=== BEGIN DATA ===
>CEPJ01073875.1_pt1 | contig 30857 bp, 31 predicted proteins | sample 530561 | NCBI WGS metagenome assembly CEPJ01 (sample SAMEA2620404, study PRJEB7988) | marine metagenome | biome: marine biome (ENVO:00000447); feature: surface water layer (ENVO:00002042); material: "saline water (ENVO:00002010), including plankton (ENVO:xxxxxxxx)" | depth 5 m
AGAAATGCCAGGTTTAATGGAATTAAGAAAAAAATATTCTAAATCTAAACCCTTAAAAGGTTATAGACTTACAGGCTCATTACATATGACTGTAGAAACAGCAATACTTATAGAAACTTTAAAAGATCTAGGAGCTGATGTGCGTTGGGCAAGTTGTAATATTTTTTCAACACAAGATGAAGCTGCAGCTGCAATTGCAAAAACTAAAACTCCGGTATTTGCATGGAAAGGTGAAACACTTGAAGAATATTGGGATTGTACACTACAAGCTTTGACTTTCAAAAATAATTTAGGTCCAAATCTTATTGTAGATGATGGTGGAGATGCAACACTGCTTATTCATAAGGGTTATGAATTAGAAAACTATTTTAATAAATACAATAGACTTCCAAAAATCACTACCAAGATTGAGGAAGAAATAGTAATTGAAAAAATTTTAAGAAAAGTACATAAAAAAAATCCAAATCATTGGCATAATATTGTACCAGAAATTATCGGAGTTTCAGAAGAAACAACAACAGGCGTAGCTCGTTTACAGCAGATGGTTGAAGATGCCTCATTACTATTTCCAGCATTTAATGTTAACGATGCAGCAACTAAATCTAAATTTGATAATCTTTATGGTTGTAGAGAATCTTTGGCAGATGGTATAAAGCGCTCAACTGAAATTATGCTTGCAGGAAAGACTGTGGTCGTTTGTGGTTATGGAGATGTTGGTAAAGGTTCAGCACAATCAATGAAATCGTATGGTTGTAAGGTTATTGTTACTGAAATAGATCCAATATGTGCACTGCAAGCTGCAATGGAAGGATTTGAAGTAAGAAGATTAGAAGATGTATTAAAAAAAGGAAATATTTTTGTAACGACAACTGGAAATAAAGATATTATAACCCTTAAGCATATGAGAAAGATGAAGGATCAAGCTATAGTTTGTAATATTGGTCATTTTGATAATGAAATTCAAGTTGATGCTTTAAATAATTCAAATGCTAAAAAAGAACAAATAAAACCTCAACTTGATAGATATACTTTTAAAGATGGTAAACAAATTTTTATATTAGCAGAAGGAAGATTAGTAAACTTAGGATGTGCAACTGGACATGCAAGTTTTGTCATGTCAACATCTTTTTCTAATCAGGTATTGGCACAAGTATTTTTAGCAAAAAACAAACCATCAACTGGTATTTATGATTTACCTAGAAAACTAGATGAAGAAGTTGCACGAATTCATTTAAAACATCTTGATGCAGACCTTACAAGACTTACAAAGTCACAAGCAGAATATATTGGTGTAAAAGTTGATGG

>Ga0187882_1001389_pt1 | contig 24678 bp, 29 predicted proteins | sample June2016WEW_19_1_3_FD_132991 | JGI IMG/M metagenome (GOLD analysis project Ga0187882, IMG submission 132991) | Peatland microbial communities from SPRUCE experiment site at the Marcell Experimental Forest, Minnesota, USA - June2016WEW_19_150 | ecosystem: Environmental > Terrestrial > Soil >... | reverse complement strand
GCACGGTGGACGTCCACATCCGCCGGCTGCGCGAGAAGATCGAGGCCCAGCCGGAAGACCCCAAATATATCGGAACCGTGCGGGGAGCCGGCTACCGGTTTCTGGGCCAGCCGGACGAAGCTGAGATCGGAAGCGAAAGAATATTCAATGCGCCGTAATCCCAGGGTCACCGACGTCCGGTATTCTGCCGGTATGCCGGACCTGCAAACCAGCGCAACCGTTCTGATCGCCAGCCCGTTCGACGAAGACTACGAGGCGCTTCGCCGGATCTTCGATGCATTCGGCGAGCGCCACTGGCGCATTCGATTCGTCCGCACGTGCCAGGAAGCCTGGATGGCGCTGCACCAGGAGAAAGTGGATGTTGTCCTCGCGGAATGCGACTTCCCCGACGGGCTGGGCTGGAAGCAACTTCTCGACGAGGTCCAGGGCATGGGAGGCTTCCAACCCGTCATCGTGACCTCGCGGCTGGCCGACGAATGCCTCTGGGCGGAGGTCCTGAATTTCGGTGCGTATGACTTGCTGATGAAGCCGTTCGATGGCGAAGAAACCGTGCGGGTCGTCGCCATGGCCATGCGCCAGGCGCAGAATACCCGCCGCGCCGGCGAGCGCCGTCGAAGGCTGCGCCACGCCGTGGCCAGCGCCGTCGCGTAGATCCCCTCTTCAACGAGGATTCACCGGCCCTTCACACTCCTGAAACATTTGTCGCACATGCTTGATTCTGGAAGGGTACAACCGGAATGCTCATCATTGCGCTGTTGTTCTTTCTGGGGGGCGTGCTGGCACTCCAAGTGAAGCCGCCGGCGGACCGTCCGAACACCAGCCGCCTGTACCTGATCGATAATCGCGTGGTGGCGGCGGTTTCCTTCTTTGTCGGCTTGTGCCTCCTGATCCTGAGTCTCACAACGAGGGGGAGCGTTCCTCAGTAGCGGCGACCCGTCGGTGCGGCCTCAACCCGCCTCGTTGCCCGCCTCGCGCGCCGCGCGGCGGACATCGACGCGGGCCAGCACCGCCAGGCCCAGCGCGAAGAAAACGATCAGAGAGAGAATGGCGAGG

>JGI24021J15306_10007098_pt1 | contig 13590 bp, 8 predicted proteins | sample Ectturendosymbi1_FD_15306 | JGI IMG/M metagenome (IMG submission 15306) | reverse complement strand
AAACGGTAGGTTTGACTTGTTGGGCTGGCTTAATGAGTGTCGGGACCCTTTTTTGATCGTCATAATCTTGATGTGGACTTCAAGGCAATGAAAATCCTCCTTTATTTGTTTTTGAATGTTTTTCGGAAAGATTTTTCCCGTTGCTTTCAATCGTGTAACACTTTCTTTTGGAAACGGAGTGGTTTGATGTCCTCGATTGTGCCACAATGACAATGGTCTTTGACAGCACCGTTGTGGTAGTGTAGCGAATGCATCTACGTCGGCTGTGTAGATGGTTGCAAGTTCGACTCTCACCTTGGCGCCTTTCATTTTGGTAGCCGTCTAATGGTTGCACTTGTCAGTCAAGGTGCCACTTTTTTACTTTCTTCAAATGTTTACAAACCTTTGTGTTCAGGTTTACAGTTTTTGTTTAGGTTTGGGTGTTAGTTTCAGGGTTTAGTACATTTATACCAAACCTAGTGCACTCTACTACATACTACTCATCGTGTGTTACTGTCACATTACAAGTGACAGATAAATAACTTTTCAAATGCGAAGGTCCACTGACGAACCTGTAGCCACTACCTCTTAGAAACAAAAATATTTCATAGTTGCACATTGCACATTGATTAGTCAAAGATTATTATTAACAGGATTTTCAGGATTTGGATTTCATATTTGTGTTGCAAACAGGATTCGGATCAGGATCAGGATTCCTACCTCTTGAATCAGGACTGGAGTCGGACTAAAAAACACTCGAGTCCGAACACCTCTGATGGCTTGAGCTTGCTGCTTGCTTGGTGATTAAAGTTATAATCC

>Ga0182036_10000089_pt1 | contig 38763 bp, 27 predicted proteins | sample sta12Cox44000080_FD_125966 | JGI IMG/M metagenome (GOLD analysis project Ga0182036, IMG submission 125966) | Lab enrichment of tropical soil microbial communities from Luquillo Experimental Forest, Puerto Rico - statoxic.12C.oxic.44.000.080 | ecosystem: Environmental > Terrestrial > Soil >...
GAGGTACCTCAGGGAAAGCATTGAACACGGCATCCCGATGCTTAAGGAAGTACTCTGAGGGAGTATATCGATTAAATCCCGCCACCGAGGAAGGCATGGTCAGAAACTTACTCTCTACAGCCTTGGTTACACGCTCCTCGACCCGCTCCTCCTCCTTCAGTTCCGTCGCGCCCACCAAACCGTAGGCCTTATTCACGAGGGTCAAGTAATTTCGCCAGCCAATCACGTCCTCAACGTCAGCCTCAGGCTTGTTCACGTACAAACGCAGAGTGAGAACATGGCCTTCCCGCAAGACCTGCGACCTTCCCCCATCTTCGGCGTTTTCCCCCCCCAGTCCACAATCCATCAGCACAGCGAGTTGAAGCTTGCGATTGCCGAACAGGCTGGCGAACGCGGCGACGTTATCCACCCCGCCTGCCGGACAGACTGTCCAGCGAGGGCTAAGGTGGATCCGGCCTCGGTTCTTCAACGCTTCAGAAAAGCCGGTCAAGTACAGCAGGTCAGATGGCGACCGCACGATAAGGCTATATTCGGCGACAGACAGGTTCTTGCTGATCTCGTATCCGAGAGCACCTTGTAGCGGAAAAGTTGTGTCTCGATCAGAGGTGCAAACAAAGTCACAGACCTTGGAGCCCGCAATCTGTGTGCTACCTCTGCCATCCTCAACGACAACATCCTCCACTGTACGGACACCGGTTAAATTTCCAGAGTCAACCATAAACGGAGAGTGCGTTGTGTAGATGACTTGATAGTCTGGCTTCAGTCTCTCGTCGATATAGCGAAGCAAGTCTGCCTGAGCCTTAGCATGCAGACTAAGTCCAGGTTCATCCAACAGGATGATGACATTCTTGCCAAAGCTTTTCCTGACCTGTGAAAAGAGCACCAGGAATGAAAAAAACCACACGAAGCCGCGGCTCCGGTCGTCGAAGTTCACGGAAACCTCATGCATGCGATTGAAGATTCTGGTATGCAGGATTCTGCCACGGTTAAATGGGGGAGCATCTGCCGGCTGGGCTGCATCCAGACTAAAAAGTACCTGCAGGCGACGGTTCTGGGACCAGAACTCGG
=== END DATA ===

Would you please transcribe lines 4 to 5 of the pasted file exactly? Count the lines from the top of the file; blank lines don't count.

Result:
GCACGGTGGACGTCCACATCCGCCGGCTGCGCGAGAAGATCGAGGCCCAGCCGGAAGACCCCAAATATATCGGAACCGTGCGGGGAGCCGGCTACCGGTTTCTGGGCCAGCCGGACGAAGCTGAGATCGGAAGCGAAAGAATATTCAATGCGCCGTAATCCCAGGGTCACCGACGTCCGGTATTCTGCCGGTATGCCGGACCTGCAAACCAGCGCAACCGTTCTGATCGCCAGCCCGTTCGACGAAGACTACGAGGCGCTTCGCCGGATCTTCGATGCATTCGGCGAGCGCCACTGGCGCATTCGATTCGTCCGCACGTGCCAGGAAGCCTGGATGGCGCTGCACCAGGAGAAAGTGGATGTTGTCCTCGCGGAATGCGACTTCCCCGACGGGCTGGGCTGGAAGCAACTTCTCGACGAGGTCCAGGGCATGGGAGGCTTCCAACCCGTCATCGTGACCTCGCGGCTGGCCGACGAATGCCTCTGGGCGGAGGTCCTGAATTTCGGTGCGTATGACTTGCTGATGAAGCCGTTCGATGGCGAAGAAACCGTGCGGGTCGTCGCCATGGCCATGCGCCAGGCGCAGAATACCCGCCGCGCCGGCGAGCGCCGTCGAAGGCTGCGCCACGCCGTGGCCAGCGCCGTCGCGTAGATCCCCTCTTCAACGAGGATTCACCGGCCCTTCACACTCCTGAAACATTTGTCGCACATGCTTGATTCTGGAAGGGTACAACCGGAATGCTCATCATTGCGCTGTTGTTCTTTCTGGGGGGCGTGCTGGCACTCCAAGTGAAGCCGCCGGCGGACCGTCCGAACACCAGCCGCCTGTACCTGATCGATAATCGCGTGGTGGCGGCGGTTTCCTTCTTTGTCGGCTTGTGCCTCCTGATCCTGAGTCTCACAACGAGGGGGAGCGTTCCTCAGTAGCGGCGACCCGTCGGTGCGGCCTCAACCCGCCTCGTTGCCCGCCTCGCGCGCCGCGCGGCGGACATCGACGCGGGCCAGCACCGCCAGGCCCAGCGCGAAGAAAACGATCAGAGAGAGAATGGCGAGG

>JGI24021J15306_10007098_pt1 | contig 13590 bp, 8 predicted proteins | sample Ectturendosymbi1_FD_15306 | JGI IMG/M metagenome (IMG submission 15306) | reverse complement strand